10. Preparation for RDS

    11. RDS Data Collection • Chiang Mai (3) • July 24 – Aug. 30, 2013 • Aug. 26 – Sept. 30, 2013 • Oct. 12 – Nov. 11, 2013 • UbonRatchathani (1) • Nov. 14 – • Songkhla (1) • Nov. 27 - • Bangkok (2) • Dec. 6 - Image source

    12. RDS survey results Network descriptive statistics • MSM from Chiang Mai (8 seeds; 9 waves; 272 surveys) • MSM from Bangkok (6 seeds; 10 waves; 273 surveys) • Non-Thai migrant from Chiang Mai (5 seeds; 8 waves; 280 surveys) • Transgender from Songkhla (6 seeds; 7 waves; 272 surveys) • FSW from Chiang Mai (6 seeds; 6 waves; 268 surveys) • FSW from UbonRatchatani (6 seeds; 21 waves; 273 surveys) • FSW from Bangkok (6 seeds, 6 waves, 270 surveys)

    13. A/Y MSM Network Location: Chiang Mai Sample Size: 272 Seeds: 8 Maximum waves: 9 Key Challenges: Location of interview site Reaching youth who were not enrolled in university/school Wording of inclusion criteria Seeds that did not lead to further interviews Ending the survey

    14. A/Y Non-Thai Network Location: Chiang Mai Sample Size: 280 Seeds: 5 Maximum waves: 8 Key Challenges: Location of target population (effect on planned teams) Understanding the network size questions

    15. FSW Network • Location: Chiang Mai • Sample Size: 268 • Seeds: 6 • Key Challenges: • Building trust of “research” among CBO partners • Dislike of questions involving counts (ex. number of sexual partners) • Reaching people who exchange sex informally/non-venue based

    16. Main findings • Higher odds of condom use at last sex with higher levels of social support (transgender, female sex workers) • Decreased reported frequency of using drugs or alcohol before sex with higher levels of social support (non-Thai migrant, MSM, transgender) • Higher HIV knowledge scores among adolescents with higher levels of social support (MSM, non-Thai migrant, transgender, FSW)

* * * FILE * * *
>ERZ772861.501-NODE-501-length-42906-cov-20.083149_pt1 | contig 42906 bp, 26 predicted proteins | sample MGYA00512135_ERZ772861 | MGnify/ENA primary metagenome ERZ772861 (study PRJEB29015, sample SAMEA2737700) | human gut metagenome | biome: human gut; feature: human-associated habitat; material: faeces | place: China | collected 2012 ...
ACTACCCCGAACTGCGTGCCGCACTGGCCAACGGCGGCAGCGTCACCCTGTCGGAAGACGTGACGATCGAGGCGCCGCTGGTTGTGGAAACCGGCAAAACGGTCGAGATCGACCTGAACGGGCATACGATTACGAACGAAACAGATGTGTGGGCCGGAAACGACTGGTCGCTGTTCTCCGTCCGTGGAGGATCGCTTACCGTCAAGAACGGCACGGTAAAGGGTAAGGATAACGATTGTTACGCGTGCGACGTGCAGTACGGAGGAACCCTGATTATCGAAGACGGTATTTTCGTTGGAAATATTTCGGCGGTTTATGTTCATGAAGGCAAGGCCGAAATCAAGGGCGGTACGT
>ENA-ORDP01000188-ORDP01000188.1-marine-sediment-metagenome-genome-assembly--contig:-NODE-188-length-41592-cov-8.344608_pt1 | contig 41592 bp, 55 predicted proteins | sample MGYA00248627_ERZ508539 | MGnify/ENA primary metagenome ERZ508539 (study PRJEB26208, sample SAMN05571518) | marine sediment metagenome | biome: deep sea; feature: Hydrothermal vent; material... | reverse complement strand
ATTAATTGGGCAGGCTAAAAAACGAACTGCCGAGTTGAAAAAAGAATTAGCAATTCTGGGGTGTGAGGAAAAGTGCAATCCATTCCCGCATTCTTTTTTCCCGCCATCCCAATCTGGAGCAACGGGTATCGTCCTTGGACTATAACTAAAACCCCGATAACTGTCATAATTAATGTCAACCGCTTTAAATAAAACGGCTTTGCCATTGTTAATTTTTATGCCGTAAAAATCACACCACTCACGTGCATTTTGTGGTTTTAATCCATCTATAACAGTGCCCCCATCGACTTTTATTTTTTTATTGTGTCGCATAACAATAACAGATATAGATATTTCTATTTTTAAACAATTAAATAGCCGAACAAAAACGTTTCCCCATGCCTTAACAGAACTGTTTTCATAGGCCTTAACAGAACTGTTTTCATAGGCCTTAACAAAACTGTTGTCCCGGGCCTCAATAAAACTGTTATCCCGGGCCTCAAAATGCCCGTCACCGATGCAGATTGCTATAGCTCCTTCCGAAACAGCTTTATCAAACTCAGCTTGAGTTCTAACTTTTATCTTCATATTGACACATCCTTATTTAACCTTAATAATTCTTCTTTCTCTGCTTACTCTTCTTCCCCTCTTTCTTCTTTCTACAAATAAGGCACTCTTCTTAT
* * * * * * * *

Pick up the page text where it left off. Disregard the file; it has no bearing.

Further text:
17. Main findings (cont.) • Increased odds of ever testing for HIV with higher levels of social support (MSM, FSW) • Higher odds of receiving services or information related to HIV with higher levels of social support (MSM, FSW Chiang Mai); however, also see lower odds of receiving information or services if higher levels of social support (FSW Bangkok)

    18. Limitations of the study • Primary data collection was limited to 4 provinces. Findings may not be able to be directly applied to provinces not included in this study. • Largely lacks inclusion of respondents under the age of 17 yrs - needed data reported does capture information on higher risk behaviors during their younger years. • General young people were not included in primary data collection – lack of direct comparison between YKAP and general population youth. • Social support – the study cannot provide more specific information – how social structure in which YKAP find the support is made up

    19. Recommendations for future RDS surveys with YKAP • Relationships with local CBOs are key • Understanding geographic location and social connectedness of target population • Asking meaningful questions in appropriate way • Finding data collectors and seeds • Plan for intensive and ongoing monitoring of the data • Coupon numbers, waves, number of coupons given out • Questions with unexpected answers or high numbers of refusals • Know what networks can and cannot be effectively reached using RDS

    20. Acknowledgements • Entire research team Co-Principal Investigator: Assoc. Prof. Dr. NitayaVajanapoom Co-Principal Investigator: Dr. Catherine Lee (Team Leader) Co-Investigators: Mr. Adam Tousley Mr. PongthornChanlearn Ms. Jessica Nhkum Research Coordinator: MetheeSriphyttha Project Assistant: PetcharaBanditnopparat Financial Officer: YasminaAules Consultants Assoc. Prof. Dr. Marc Van der Putten Ms. Sarah Meyer • Partner organizations MPlus Adolescent Reproductive Health Zone (ARHZ) Empower • Donors – UNICEF/UNFPA/UNESCO